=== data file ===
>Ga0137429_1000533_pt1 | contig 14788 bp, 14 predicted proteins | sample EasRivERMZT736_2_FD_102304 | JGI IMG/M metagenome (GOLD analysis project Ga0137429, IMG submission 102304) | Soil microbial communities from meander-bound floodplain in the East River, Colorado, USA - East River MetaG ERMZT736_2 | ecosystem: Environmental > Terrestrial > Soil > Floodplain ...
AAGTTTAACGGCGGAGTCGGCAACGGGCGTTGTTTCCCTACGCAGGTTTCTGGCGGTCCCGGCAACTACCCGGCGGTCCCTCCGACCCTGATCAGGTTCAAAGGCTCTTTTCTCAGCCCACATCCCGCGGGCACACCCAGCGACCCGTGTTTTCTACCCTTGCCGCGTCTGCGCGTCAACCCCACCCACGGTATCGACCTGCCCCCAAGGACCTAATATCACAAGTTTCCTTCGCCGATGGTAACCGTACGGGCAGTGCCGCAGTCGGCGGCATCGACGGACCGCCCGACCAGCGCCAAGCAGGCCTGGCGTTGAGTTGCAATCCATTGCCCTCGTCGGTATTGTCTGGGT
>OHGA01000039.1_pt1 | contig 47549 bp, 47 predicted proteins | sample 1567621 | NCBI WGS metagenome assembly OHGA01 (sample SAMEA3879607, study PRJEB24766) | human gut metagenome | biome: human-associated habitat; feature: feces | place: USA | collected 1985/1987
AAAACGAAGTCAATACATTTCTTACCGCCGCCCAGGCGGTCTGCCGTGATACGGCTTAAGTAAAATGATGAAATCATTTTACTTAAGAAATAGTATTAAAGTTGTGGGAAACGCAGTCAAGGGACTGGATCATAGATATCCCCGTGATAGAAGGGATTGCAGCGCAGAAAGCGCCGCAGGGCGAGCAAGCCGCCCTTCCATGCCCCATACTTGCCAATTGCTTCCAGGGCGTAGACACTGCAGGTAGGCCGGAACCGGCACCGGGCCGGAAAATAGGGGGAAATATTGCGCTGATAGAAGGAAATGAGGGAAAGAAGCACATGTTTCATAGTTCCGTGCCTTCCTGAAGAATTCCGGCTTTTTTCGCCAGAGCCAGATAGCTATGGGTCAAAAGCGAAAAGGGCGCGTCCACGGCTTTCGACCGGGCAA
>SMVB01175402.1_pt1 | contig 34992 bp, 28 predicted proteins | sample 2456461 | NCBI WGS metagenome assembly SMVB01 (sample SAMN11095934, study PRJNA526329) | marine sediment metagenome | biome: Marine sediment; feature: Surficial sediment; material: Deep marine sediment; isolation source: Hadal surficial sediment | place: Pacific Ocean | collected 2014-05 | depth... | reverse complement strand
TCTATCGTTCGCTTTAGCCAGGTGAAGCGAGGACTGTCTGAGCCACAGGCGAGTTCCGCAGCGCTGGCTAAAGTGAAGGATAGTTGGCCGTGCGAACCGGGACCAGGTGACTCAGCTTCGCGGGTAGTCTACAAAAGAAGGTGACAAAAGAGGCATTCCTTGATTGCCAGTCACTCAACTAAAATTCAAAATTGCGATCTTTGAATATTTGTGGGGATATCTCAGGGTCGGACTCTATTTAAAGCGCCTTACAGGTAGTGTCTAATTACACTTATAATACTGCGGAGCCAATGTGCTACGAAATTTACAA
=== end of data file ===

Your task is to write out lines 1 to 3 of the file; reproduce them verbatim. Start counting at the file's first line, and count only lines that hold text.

>Ga0137429_1000533_pt1 | contig 14788 bp, 14 predicted proteins | sample EasRivERMZT736_2_FD_102304 | JGI IMG/M metagenome (GOLD analysis project Ga0137429, IMG submission 102304) | Soil microbial communities from meander-bound floodplain in the East River, Colorado, USA - East River MetaG ERMZT736_2 | ecosystem: Environmental > Terrestrial > Soil > Floodplain ...
AAGTTTAACGGCGGAGTCGGCAACGGGCGTTGTTTCCCTACGCAGGTTTCTGGCGGTCCCGGCAACTACCCGGCGGTCCCTCCGACCCTGATCAGGTTCAAAGGCTCTTTTCTCAGCCCACATCCCGCGGGCACACCCAGCGACCCGTGTTTTCTACCCTTGCCGCGTCTGCGCGTCAACCCCACCCACGGTATCGACCTGCCCCCAAGGACCTAATATCACAAGTTTCCTTCGCCGATGGTAACCGTACGGGCAGTGCCGCAGTCGGCGGCATCGACGGACCGCCCGACCAGCGCCAAGCAGGCCTGGCGTTGAGTTGCAATCCATTGCCCTCGTCGGTATTGTCTGGGT
>OHGA01000039.1_pt1 | contig 47549 bp, 47 predicted proteins | sample 1567621 | NCBI WGS metagenome assembly OHGA01 (sample SAMEA3879607, study PRJEB24766) | human gut metagenome | biome: human-associated habitat; feature: feces | place: USA | collected 1985/1987